Murdoch’s O’Reilly sacked for sexual harassment


This 19 April 2017 video from the USA says about itself:

FOX News Bill O’Reilly FIRED For Sexually Harassing Co-Workers.

BILL O’REILLY IS OUT The Fox star has been let go from the network following a mass exodus of advertisers over sexual harassment allegations. Executives at Fox reportedly fear more will come out in the coming months. O’Reilly’s name has already been scrubbed from “The Factor,” a show he hosted to much acclaim for 20 years, and Tucker Carlson is taking over his time slot. This is what Twitter thinks O’Reilly will do next. Here’s how the rise of President Donald Trump led to O’Reilly’s fall. And take a look at the timeline of the “nine and a half months that shook Fox News.” [HuffPost]

BILL O’REILLY TO RECEIVE $25 MILLION PAYOUT FROM FOX As part of his settlement to leave the network. Here’s why his fall from grace was particularly steep and what it means for the culture at Fox. And yes, O’Reilly did once write a fictional novel about a fired newsman’s murderous revenge. [HuffPost]

First Roger Ailes, Now Bill O’Reilly: Sexual Harassment Scandal Ousts Top Men at Fox News: here.

Roger Ailes did sexually harass me,’ says former Fox journalist Alisyn Camerota. Ex-Fox News chair allegedly told Camerota, who spent more than a decade at the channel and is now at CNN, joining him in a hotel room would help her career: here.

Black employees allege discrimination by Fox, say bosses made them arm wrestle white colleagues: here.

United States militarist media egg on militarist Trump


This video from the USA says about itself:

18 April 2017

Donald Trump cultivated legitimacy among the press when he recently decided to become exponentially more belligerent with respect to his foreign policy. In this segment we discuss how the media has been fawning over his newfangled militaristic behavior, and how it’s dangerously emboldening him to be even more aggressive internationally.

How the Media is Praising Trump’s War in Syria: here.

Madman Trump Drops Largest Non-Nuclear Bomb: here.

Washington Post Writer Doesn’t Initially Disclose He’s a Tomahawk Lobbyist: here.

The repeated statements by US Vice President Mike Pence and other Trump administration officials Monday that the “era of strategic patience” with North Korea is over and “all options are on the table” have laid bare the mounting threat that Washington will provoke a war on the Korean peninsula involving the use of nuclear weapons and the deaths of millions: here.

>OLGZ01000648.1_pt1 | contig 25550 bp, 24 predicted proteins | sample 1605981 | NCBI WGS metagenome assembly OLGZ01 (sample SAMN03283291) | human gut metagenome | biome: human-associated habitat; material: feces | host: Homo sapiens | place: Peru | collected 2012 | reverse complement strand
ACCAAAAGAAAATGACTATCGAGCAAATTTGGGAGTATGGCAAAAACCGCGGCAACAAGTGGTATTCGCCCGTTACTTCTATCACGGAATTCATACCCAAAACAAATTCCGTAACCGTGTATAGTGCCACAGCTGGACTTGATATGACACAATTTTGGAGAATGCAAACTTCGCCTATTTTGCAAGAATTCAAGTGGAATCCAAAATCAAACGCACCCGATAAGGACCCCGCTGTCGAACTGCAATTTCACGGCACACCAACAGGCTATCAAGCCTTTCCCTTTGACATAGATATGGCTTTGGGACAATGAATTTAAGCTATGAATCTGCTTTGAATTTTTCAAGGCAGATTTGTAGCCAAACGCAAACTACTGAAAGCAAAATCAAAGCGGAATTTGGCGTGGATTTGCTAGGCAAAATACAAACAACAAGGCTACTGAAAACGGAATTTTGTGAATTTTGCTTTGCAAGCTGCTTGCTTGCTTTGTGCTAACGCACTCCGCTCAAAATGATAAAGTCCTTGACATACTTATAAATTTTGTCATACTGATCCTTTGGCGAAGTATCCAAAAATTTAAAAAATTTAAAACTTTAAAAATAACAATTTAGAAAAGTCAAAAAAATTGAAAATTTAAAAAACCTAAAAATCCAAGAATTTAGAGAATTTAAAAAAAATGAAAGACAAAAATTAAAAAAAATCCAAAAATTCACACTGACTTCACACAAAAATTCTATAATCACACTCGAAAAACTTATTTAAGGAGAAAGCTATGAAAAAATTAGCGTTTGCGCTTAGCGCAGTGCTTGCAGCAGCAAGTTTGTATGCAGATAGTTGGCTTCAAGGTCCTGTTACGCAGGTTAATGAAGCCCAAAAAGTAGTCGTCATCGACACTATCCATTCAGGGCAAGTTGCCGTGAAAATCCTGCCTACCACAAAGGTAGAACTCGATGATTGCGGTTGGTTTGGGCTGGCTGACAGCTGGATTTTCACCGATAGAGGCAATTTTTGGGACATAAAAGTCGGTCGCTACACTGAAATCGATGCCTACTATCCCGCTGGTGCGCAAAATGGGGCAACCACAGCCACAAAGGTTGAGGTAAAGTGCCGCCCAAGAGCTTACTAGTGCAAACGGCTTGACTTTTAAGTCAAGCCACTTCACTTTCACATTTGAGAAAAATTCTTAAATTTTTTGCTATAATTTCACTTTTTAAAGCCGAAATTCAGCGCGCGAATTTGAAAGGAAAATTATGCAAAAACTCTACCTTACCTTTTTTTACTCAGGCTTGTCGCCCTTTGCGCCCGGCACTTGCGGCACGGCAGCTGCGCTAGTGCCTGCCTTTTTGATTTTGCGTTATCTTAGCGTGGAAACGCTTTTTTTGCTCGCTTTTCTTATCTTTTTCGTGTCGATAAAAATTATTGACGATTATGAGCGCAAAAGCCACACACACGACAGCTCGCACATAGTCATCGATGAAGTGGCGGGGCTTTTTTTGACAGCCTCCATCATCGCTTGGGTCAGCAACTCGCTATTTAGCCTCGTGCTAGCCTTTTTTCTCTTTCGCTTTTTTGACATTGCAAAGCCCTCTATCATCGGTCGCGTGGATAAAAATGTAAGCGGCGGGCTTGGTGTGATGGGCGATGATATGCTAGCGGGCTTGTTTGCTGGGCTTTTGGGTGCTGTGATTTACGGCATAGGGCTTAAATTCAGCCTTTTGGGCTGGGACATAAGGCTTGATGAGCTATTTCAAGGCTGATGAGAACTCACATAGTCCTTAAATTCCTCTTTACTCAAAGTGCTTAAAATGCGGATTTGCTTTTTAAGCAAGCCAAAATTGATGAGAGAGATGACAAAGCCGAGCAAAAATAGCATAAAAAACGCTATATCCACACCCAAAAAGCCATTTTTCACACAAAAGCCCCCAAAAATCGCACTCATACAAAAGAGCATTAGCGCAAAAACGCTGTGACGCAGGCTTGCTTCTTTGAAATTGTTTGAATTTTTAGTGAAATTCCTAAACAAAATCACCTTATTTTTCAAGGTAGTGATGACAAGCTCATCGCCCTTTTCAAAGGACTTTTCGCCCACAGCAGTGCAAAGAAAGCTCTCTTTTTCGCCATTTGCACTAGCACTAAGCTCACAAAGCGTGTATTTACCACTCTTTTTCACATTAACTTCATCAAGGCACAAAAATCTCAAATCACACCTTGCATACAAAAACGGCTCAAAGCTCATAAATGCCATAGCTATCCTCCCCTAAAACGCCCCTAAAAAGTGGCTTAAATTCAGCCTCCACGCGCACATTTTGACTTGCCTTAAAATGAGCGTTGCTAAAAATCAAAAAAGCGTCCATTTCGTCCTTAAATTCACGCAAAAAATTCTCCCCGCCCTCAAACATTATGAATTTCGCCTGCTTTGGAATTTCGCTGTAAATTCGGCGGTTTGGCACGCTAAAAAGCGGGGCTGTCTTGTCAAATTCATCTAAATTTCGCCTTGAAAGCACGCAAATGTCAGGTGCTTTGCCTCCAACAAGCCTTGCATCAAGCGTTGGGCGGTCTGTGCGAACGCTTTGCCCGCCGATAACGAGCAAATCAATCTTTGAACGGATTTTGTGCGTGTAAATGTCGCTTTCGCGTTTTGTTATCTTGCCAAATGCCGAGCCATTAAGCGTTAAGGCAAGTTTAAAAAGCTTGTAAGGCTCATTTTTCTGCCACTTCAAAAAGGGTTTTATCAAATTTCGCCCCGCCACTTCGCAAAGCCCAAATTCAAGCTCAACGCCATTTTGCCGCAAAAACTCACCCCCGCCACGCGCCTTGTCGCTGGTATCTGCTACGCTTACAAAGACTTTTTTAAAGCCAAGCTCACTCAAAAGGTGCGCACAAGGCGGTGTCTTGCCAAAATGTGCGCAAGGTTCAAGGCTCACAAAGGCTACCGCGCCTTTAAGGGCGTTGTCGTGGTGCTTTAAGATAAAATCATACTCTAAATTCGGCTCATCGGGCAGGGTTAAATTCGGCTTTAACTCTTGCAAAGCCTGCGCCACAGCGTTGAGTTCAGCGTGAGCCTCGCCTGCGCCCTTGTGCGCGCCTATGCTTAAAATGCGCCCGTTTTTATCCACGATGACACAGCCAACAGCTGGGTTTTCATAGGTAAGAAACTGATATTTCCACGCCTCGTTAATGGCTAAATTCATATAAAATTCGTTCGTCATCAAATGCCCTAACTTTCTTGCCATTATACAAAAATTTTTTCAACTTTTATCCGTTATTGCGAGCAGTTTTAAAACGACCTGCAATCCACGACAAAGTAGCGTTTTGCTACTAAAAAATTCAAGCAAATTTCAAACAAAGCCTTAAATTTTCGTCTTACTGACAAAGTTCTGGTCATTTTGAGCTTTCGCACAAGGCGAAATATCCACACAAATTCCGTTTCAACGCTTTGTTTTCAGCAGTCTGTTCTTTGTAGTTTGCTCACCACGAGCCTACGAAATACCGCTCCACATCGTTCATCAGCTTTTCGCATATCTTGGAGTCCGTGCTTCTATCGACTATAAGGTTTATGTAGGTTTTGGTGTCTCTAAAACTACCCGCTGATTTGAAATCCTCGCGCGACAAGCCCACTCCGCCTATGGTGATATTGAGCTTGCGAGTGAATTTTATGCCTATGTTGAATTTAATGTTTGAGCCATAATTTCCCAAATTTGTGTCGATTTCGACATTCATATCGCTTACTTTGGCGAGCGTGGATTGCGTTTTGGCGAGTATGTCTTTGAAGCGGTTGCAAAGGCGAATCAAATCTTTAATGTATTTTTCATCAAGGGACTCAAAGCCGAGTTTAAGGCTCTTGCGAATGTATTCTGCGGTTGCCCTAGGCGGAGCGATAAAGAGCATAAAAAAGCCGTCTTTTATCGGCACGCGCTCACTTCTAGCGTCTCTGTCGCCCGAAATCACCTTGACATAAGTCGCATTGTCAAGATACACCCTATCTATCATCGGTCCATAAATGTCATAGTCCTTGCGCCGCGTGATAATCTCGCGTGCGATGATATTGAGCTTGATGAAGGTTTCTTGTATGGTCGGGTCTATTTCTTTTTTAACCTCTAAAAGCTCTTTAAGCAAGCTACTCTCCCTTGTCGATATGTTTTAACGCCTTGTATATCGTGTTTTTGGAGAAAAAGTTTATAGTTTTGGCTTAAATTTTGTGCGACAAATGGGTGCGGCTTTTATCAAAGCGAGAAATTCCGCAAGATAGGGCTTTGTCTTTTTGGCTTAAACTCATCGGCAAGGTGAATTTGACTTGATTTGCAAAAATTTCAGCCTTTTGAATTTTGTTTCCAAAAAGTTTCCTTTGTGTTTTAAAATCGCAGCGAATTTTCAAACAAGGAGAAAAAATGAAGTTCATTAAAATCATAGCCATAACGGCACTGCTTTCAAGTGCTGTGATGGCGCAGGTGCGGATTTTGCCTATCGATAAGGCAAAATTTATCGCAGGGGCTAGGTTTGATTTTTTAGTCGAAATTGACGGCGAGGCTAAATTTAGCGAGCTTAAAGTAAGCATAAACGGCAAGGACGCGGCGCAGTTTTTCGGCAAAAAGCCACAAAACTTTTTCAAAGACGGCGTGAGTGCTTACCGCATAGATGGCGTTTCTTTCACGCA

So listen well, manager, or supervisor of what you yourself call the “free world”. Or how should I call you, President? Ok, fine, President [Trump]… If you shoot your Tomahawk missiles at them, at DPRK [North Korea], (as you recently did at Syria), or if you drop your bloody “Mother of All Bombs” on them (as you just did on some god-forsaken hamlet in Afghanistan, just in order to demonstrate your spite and destructive force), their bodies will be torn to pieces, people will die in tremendous agony; wives will be howling in despair burying their husbands, grandparents will be forced to cover the dead bodies of their tiny grandchildren with white sheets, entire neighborhoods and villages will cease to exist: here.

Trump administration announces new military operation in Somalia: here.

British media anti-left Labour witchhunt


This video from Birmingham in England says about itself:

Stand Up To Racism | Jeremy Corbyn

12 October 2015

Jeremy Corbyn stands up against racism, Islamophobia, anti-Semitism and fascism.

Filmed and edited by Adam Yosef

By Felicity Collier in Britain:

Pro-Corbyn Labour roots protest at Blairite brochure

Thursday 6th April 2017

GRASSROOTS Labour activists will rally outside the offices of the New Statesman today in protest at the magazine’s “bias” in running a 30-page attack on Jeremy Corbyn.

A series of editorials, articles and contributions in the liberal weekly’s edition last week urged opposition to the Labour leader, including a call for Mr Corbyn and his shadow chancellor John McDonnell to quit the party.

One article headline reads: “The stench of decay and failure coming from the Labour Party is now overwhelming,” and betrays its prejudices when editor Jason Cowley admits: “From the beginning we were opposed to the Corbyn leadership.”

Elsewhere, the editor of

Rupert Murdoch owned

The Times is given a guest spot to state: “It will probably require a resounding general election defeat to make Labour come to its senses, root out Momentum and retake the territory that Tony Blair so successfully occupied.”

It looks like the ‘New’ Statesman has become an old ‘New’ Labour=old Tory statesman.

A Momentum Camden member, who did not wish to be named, told the Star: “Thousands of members voted for Jeremy Corbyn to lead the Labour Party — yet the media and the Establishment are trying to sabotage democracy.

The group will protest outside the magazine’s offices at 71-73 Carter Lane in central London from 5 to 6pm.

The one-eyed attacks on Mr Corbyn have continued in the broadcasting media. On Tuesday, Jeremy Corbyn was asked by an ITV News presenter: “If you’re so concerned about what the Conservative government is doing, wouldn’t it be an idea to step aside?”